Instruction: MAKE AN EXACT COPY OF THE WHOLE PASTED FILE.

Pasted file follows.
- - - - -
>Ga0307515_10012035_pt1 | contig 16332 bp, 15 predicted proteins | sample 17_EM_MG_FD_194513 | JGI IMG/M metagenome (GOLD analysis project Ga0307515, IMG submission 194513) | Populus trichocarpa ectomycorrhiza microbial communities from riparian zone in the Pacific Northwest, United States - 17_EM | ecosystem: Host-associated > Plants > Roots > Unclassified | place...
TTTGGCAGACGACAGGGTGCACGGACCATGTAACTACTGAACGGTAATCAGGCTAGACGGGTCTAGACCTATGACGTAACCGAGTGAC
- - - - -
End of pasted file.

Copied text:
>Ga0307515_10012035_pt1 | contig 16332 bp, 15 predicted proteins | sample 17_EM_MG_FD_194513 | JGI IMG/M metagenome (GOLD analysis project Ga0307515, IMG submission 194513) | Populus trichocarpa ectomycorrhiza microbial communities from riparian zone in the Pacific Northwest, United States - 17_EM | ecosystem: Host-associated > Plants > Roots > Unclassified | place...
TTTGGCAGACGACAGGGTGCACGGACCATGTAACTACTGAACGGTAATCAGGCTAGACGGGTCTAGACCTATGACGTAACCGAGTGAC